NI has UK’s lowest pump prices – but the fastest rising

NI has UK’s lowest pump prices – but the fastest rising

Northern Ireland has recorded the largest increase in pump prices with the average cost of a litre of petrol rising 1.74p to 143.55p and diesel up 1.83p to 146.31p, according to RAC Fuel Watch figures.

However, Northern Ireland remains the cheapest place to fill up by some margin, the RAC said, with drivers in the south eat of England paying on average 147.66p per litre for petrol (up 1.18p in January), and 151.07p for diesel (up 0.63p through last month).

The RAC has welcomed news that the UK Government will consider introducing a Pumpwatch monitor to ensure fair prices at the pumps.

Transport Minister Grant Shapps said he would consider the proposal made by Harlow MP Robert Halfon who said it would “stop greedy oil companies ripping off motorists at the petrol pumps – by failing to reduce pump prices, even when the international oil price falls.”

RAC fuel spokesman Simon Williams said: “With the cost of living rising so sharply it’s more important than ever that drivers – many of whom depend on their vehicles – are charged a fair price when they fill up.

At the end of last year, we witnessed sharp practices by some of the biggest fuel retailers that led to petrol car drivers paying a collective £5m more a day than they should have done. We can’t be in the same situation again, so we welcome the Government’s pledge to keep a closer eye on things to ensure motorists are protected.”

The RAC said drivers are finally being charged a fairer price at the pumps despite petrol and diesel prices edging up again through January.

The increase in the cost of a barrel of oil last month – up from $79 a barrel at the start of January to more than $92 at the end – pushed up wholesale petrol and diesel prices by 4.9p and 3.6p a litre respectively.

For drivers however, pump prices rose by less than a penny for each fuel as retailers absorbed the cost increases with the average cost of a litre of unleaded now standing at 146.45p and diesel at 149.81p. This means the cost of filling up a 55-litre family car with petrol is now £80.55 and with diesel £82.40, the RAC said.

Data from RAC Fuel Watch showed that the average margin made by retailers on a litre of petrol stood at 11.4p, down from 16.4p in December.. The RAC said that while this is still significantly higher than the long-term average of around 6p, it’s a step in the right direction in delivering better value for drivers when they fill up. The average margin on a litre of diesel is now back to more normal levels at 8p, down from 12p in December.

Last month’s slight pump price reductions are in sharp contrast to the last month of 2021 when petrol fell by just 2p a litre, despite RAC analysis showing that average prices should have fallen by nearer 12p.

RAC fuel spokesman Simon Williams said: “At long last, retailers appear to have heard our clarion calls for drivers to be charged a fairer price at the pumps – something that is so important as the effect of high inflation bites and households up and down the country brace themselves for what looks like an inevitable cost of living squeeze.

“On average, retailers are now making a more normal profit for each litre of fuel they sell than they did in December which makes today’s pump prices – although up slightly on December – more justified.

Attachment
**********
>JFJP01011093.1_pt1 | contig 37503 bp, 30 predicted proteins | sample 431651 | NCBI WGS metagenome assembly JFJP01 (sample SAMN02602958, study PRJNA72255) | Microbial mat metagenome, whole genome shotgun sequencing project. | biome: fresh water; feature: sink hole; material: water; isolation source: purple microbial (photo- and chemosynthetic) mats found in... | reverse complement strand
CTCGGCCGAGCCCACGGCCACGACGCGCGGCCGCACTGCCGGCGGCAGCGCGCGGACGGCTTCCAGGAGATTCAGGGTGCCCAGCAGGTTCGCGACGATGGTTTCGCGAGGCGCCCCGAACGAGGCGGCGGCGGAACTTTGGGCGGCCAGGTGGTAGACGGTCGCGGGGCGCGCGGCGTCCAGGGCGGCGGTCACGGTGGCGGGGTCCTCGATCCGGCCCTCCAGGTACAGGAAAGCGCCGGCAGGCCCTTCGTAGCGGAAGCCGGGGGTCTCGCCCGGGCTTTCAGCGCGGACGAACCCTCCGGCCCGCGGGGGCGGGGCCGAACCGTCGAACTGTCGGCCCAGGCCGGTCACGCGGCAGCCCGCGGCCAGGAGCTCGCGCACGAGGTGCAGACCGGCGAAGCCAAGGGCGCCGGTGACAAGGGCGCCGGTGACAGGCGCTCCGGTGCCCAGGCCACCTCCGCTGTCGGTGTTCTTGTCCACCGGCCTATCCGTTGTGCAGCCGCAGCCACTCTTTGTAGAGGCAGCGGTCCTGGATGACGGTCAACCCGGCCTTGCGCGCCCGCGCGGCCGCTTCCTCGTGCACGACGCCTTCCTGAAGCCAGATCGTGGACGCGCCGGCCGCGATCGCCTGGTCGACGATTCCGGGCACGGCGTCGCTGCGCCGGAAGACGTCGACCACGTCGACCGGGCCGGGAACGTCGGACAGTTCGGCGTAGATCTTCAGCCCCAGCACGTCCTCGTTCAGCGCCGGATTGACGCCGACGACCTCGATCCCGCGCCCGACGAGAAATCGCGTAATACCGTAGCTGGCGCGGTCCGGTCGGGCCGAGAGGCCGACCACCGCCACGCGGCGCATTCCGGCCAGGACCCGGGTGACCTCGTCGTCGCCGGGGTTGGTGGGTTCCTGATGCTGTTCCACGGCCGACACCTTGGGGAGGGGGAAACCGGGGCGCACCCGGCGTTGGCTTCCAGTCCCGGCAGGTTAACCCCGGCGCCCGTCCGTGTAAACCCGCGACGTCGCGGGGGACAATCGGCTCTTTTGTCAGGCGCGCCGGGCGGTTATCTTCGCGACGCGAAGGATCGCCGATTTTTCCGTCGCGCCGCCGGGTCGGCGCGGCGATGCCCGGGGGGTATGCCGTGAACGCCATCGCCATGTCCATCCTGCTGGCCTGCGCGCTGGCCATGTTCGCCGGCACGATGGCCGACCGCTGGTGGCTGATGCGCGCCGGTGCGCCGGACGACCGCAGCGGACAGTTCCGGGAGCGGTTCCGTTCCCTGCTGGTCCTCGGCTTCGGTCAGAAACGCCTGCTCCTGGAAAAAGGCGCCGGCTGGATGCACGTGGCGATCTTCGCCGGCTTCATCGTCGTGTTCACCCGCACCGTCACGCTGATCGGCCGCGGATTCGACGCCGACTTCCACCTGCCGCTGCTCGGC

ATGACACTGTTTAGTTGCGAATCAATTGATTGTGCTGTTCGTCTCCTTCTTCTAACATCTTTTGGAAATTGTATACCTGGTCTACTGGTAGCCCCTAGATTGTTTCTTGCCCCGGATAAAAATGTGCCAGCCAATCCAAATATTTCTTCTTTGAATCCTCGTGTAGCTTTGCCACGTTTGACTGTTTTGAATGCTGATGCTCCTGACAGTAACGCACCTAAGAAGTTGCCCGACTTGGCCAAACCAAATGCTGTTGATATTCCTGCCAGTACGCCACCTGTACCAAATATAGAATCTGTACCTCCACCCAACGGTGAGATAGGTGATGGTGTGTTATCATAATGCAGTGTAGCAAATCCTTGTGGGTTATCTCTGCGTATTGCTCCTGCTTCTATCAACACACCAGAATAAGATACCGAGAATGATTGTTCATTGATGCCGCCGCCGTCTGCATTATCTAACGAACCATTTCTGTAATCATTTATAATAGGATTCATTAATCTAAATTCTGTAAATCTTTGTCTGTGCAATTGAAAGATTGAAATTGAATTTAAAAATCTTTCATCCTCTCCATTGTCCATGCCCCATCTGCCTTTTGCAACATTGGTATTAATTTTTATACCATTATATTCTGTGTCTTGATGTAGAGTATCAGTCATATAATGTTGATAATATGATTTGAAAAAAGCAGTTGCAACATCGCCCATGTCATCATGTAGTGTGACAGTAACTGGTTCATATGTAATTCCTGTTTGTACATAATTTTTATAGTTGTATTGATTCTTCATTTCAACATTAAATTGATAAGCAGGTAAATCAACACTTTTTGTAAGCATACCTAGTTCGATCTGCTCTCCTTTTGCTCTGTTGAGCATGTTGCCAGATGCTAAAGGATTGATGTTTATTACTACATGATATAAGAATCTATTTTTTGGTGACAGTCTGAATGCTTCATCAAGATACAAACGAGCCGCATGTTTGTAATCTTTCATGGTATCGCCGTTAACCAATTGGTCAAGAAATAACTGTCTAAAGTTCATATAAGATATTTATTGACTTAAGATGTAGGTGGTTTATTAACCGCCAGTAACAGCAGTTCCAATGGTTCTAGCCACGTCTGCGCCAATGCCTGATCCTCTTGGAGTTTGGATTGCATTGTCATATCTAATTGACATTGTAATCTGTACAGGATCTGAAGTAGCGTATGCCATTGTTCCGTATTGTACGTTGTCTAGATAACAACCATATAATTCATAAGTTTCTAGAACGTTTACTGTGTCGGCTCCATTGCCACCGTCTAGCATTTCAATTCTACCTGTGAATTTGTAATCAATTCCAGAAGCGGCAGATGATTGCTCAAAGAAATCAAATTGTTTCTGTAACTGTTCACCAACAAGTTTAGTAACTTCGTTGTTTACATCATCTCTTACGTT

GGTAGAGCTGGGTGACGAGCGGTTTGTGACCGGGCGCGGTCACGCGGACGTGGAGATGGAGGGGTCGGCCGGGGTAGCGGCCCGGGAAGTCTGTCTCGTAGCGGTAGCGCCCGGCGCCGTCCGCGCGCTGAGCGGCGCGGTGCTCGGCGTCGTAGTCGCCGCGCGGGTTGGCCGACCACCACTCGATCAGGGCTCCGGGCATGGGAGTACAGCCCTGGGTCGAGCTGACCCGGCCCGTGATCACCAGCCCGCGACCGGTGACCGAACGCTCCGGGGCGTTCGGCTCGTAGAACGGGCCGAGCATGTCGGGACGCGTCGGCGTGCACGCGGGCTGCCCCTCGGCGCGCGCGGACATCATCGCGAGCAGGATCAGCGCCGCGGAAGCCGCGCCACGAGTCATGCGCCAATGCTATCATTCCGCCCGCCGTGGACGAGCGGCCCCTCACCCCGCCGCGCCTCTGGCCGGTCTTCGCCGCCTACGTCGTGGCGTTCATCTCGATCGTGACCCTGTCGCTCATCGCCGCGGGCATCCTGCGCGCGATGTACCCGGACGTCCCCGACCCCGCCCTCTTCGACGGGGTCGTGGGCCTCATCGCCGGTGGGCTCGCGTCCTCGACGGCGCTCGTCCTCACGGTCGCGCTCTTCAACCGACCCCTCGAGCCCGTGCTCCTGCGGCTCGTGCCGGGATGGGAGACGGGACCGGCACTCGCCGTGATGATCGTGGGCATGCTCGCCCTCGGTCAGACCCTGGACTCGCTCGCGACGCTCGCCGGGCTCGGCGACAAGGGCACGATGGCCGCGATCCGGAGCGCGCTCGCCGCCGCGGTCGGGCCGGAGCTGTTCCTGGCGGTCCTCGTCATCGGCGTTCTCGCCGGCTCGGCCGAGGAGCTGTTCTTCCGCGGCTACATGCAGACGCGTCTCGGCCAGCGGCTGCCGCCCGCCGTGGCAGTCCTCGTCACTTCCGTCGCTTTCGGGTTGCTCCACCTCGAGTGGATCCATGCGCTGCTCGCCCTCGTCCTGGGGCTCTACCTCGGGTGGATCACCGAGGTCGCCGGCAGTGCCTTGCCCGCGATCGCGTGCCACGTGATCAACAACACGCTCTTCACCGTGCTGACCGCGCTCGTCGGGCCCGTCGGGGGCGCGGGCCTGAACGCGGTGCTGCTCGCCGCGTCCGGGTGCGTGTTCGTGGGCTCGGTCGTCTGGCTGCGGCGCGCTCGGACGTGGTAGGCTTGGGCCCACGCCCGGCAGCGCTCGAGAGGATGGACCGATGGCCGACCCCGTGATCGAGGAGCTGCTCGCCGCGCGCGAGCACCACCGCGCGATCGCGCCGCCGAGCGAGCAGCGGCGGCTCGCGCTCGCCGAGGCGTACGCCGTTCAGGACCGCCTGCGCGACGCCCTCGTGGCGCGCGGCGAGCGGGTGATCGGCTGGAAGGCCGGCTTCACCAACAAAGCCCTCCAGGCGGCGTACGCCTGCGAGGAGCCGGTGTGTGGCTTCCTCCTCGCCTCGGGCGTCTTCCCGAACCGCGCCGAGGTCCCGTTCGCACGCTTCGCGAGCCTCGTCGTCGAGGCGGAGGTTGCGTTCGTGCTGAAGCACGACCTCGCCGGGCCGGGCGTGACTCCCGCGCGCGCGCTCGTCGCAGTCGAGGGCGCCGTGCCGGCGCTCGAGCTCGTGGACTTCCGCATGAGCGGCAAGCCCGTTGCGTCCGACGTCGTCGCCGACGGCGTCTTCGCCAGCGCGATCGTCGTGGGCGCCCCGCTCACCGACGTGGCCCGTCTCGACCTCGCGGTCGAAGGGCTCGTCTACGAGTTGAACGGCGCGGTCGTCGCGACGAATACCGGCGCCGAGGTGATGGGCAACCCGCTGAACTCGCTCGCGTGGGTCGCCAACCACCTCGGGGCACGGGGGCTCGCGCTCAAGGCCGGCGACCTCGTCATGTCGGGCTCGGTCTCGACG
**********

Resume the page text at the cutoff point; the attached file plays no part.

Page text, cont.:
“Storm clouds are gathering, however. With oil now having traded above $90 for a week – the highest price for more than seven years, wholesale fuel costs are once again increasing, which will undoubtedly lead to retailers putting up forecourt prices.

“Our message to the biggest retailers, which lead the market, is to treat drivers with respect by fairly reflecting the movement in the wholesale fuel market and not taking overly high margins. If they were to increase their margin and hike prices beyond what’s justified it would be devastating for hard-pressed drivers. We’ll be watching pump prices closely in the coming weeks to ensure drivers aren’t taken advantage of, so it’s safe to say the coming weeks will be a big test of pricing transparency for retailers

“Any driver thinking of changing their vehicle would do well to consider an electric model given the high fuel prices. To help drivers make the switch affordably we’re offering competitive EV leasing deals and a great value EV home charging tariff which can be fixed until June 2023 and currently costs just 6p per kilowatt hour overnight.”

Regional pump prices compared


Unleaded 01/01/2022 31/01/2022 Change
UK average 145.69 146.45 0.76
East 146.24 147.08 0.84
East Midlands 145.75 146.34 0.59
London 146.35 147.04 0.69
North East 144.93 145.17 0.24
North West 145.41 146.31 0.90
Northern Ireland 141.81 143.55 1.74
Scotland 145.49 146.13 0.64
South East 146.78 147.66 0.88
South West 145.33 146.51 1.18
Wales 144.53 145.69 1.16
West Midlands 145.06 146.06 1.00
Yorkshire and the Humber 144.67 145.73 1.06



Diesel 01/01/2022 31/01/2022 Change
UK average 149.24 149.81 0.57
East 149.93 150.38 0.45
East Midlands 149.08 149.65 0.57
London 149.45 150.28 0.83
North East 148.46 149.00 0.54
North West 148.95 149.42 0.47
Northern Ireland 144.48 146.31 1.83
Scotland 149.11 149.89 0.78
South East 150.44 151.07 0.63
South West 149.39 150.24 0.85
Wales 148.59 149.39 0.80
West Midlands 148.91 149.74 0.83
Yorkshire and the Humber 148.78 149.65 0.87


Find out more about UK petrol and diesel prices on the RAC website.